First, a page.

The 2012 Perseids peak is under way, and here are some viewing tips from NASA astronomer Bill Cooke.
According to Cooke, the Perseids should have become visible about 10 p.m. local time, with rates increasing till dawn. Observers with clear, dark skies can expect rates of one per minute or thereabouts. Standard meteor viewing applies. Lie on your back (blanket, sleeping bag, lawn chair) and look straight up. Don't use binoculars or telescopes — they have too small a field of view — and don't look toward the radiant in Perseus, as the meteors in the direction will have short trains and be less spectacular. Avoid looking at the waning crescent moon if possible.
Perseid rates can get as high as 100 per hour, with many fireballs visible in the night sky. A waning crescent moon will interfere slightly with this year's show, but according to skywatchers, viewing should definitely be worth a look.
Cooke and his team from the Meteoroid Environment Office at NASA's Marshall Space Flight Center will answer your questions about the 2012 Perseid meteor shower via an "Up All Night" live chat. Click here to join the chat, then simply log in. Chat experts will be available to answer questions until 3 a.m.
Some advice from SPACE.com: If you don't see any meteors at first, be patient. This is a meteor shower, not a meteor storm. There will be a lot more meteors than you would see on a normal night, but they will still only come at random intervals, perhaps 20 or 30 in an hour.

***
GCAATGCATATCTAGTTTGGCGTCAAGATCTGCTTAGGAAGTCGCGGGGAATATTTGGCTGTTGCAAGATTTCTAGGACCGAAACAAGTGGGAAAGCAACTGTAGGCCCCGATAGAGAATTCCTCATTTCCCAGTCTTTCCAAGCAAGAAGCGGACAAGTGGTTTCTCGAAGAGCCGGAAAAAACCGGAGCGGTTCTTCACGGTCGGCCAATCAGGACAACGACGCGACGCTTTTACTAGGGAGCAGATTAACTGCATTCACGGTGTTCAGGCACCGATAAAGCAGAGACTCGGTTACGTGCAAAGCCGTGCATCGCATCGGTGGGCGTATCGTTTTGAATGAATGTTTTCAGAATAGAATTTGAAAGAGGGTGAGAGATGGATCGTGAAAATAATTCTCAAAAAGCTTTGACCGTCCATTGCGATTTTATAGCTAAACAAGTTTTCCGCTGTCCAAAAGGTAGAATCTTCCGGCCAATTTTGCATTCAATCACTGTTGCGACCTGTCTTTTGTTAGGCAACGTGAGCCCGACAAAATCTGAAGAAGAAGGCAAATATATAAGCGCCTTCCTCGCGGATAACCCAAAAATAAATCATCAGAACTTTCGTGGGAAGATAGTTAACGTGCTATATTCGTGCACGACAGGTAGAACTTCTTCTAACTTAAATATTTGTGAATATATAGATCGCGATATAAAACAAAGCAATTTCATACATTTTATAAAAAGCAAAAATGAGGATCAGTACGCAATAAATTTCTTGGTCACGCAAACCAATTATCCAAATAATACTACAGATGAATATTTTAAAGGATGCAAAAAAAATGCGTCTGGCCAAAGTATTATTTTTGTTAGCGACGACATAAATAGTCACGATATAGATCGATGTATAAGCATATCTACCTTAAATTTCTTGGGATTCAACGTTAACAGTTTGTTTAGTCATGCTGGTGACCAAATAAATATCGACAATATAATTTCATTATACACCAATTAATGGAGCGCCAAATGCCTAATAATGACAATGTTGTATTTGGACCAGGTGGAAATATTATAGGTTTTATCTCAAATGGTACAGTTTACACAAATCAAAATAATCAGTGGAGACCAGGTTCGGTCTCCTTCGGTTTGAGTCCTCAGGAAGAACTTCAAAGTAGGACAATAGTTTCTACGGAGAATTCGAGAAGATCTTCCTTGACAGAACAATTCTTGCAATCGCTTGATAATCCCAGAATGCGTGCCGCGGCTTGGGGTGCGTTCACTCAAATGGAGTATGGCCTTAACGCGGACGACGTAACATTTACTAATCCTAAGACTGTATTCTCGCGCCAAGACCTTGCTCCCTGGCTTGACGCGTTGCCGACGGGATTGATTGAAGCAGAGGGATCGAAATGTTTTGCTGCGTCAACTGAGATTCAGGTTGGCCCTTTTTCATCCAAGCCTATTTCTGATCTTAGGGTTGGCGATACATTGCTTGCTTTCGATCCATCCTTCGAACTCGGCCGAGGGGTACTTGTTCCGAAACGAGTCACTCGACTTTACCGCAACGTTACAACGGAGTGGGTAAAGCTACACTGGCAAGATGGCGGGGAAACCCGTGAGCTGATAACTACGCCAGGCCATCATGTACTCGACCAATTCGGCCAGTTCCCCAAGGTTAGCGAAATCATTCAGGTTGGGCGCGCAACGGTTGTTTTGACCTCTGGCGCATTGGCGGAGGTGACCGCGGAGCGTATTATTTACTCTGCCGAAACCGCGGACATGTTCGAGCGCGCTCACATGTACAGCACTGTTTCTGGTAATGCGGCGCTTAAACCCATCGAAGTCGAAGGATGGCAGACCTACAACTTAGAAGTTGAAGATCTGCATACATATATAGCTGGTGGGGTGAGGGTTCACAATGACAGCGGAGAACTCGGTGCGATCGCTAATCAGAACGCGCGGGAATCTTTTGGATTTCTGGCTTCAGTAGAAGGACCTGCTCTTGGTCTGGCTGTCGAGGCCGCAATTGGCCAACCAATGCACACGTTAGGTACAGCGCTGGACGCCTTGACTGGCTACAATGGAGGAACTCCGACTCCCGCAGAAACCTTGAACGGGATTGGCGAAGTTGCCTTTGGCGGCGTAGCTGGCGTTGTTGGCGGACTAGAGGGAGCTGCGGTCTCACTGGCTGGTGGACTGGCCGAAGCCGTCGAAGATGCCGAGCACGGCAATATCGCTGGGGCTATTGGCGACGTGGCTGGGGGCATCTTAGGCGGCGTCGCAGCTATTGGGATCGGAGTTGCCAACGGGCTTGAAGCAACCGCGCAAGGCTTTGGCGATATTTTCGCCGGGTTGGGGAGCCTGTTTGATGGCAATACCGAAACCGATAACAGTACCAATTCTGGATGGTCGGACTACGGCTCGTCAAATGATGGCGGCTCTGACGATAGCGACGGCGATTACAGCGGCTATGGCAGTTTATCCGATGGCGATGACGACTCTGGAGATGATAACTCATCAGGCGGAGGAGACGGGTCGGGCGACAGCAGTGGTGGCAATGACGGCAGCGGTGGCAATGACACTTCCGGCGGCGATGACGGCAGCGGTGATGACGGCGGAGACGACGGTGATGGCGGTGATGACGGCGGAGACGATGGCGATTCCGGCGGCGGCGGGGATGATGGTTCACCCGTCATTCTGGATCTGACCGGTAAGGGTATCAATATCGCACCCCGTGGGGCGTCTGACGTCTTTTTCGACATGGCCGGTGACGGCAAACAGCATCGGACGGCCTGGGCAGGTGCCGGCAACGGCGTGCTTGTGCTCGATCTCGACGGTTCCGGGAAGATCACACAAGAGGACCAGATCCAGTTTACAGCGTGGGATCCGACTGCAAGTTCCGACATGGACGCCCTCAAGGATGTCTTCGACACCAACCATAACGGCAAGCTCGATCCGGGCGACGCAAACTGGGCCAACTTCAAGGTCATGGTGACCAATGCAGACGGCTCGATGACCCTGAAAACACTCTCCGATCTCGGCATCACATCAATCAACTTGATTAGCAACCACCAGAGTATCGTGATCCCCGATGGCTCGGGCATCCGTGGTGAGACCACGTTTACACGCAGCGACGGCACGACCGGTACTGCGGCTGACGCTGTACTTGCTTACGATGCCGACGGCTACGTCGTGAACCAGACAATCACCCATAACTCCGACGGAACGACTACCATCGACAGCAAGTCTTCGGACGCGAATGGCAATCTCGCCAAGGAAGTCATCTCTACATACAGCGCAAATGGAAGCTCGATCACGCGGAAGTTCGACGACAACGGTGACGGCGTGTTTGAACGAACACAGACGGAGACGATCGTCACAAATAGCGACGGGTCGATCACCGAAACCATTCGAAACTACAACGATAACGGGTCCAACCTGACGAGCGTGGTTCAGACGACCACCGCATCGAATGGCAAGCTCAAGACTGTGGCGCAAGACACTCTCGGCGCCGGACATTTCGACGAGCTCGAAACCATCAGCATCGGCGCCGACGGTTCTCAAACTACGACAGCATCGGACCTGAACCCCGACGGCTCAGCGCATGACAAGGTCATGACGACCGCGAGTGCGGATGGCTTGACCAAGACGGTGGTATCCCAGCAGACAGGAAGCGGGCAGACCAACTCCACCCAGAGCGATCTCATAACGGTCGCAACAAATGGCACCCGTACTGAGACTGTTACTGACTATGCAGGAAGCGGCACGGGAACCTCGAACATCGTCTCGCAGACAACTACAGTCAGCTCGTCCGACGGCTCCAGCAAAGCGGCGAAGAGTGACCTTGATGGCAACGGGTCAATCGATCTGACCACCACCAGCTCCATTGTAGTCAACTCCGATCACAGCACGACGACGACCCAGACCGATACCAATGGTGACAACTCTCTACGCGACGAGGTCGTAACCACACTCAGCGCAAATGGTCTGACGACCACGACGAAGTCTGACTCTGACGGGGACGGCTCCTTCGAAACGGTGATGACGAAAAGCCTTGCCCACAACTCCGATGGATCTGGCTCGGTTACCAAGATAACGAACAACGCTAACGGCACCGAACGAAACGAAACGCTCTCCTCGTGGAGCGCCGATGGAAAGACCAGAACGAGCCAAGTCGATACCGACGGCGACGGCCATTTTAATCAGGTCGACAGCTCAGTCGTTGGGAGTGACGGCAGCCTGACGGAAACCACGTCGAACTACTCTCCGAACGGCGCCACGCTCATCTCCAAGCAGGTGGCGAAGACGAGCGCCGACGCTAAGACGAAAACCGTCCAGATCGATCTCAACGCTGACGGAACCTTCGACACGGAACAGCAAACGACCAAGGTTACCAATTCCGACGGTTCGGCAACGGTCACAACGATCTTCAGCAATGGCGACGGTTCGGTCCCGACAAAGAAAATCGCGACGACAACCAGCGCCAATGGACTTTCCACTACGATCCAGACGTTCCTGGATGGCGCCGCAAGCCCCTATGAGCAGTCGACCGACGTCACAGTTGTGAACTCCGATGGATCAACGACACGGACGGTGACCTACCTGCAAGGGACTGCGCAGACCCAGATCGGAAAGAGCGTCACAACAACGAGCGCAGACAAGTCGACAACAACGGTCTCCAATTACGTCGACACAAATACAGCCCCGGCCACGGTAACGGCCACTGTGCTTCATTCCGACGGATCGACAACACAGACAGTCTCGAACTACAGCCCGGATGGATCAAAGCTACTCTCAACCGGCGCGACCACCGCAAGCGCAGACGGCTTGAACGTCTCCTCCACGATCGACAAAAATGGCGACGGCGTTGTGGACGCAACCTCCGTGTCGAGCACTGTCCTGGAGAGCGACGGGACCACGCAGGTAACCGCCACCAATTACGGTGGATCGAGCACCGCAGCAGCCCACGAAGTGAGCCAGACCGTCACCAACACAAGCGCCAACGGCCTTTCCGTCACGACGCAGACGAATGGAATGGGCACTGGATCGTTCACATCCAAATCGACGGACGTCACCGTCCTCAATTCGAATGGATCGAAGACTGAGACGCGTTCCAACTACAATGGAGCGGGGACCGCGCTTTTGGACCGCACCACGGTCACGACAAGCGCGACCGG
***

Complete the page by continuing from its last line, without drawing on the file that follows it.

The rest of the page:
When you do see a meteor, it will likely be very fast and at the edge of your field of vision. You may even doubt that what you saw was real. But, when you do see something, watch that area more closely, as two or three meteors often come in groups down the same track.
About the Perseids
The Perseids have been observed for at least 2,000 years and are associated with the comet Swift-Tuttle, which orbits the sun once every 133 years. Each year in August, the Earth passes through a cloud of the comet's debris. These bits of ice and dust — most over 1,000 years old —burn up in the Earth's atmosphere to create one of the best meteor showers of the year. The Perseids can be seen all over the sky, but the best viewing opportunities will be across the northern hemisphere. Those with sharp eyes will see that the meteors radiate from the direction of the constellation Perseus.
Check out 10 facts about Perseids from SPACE.com.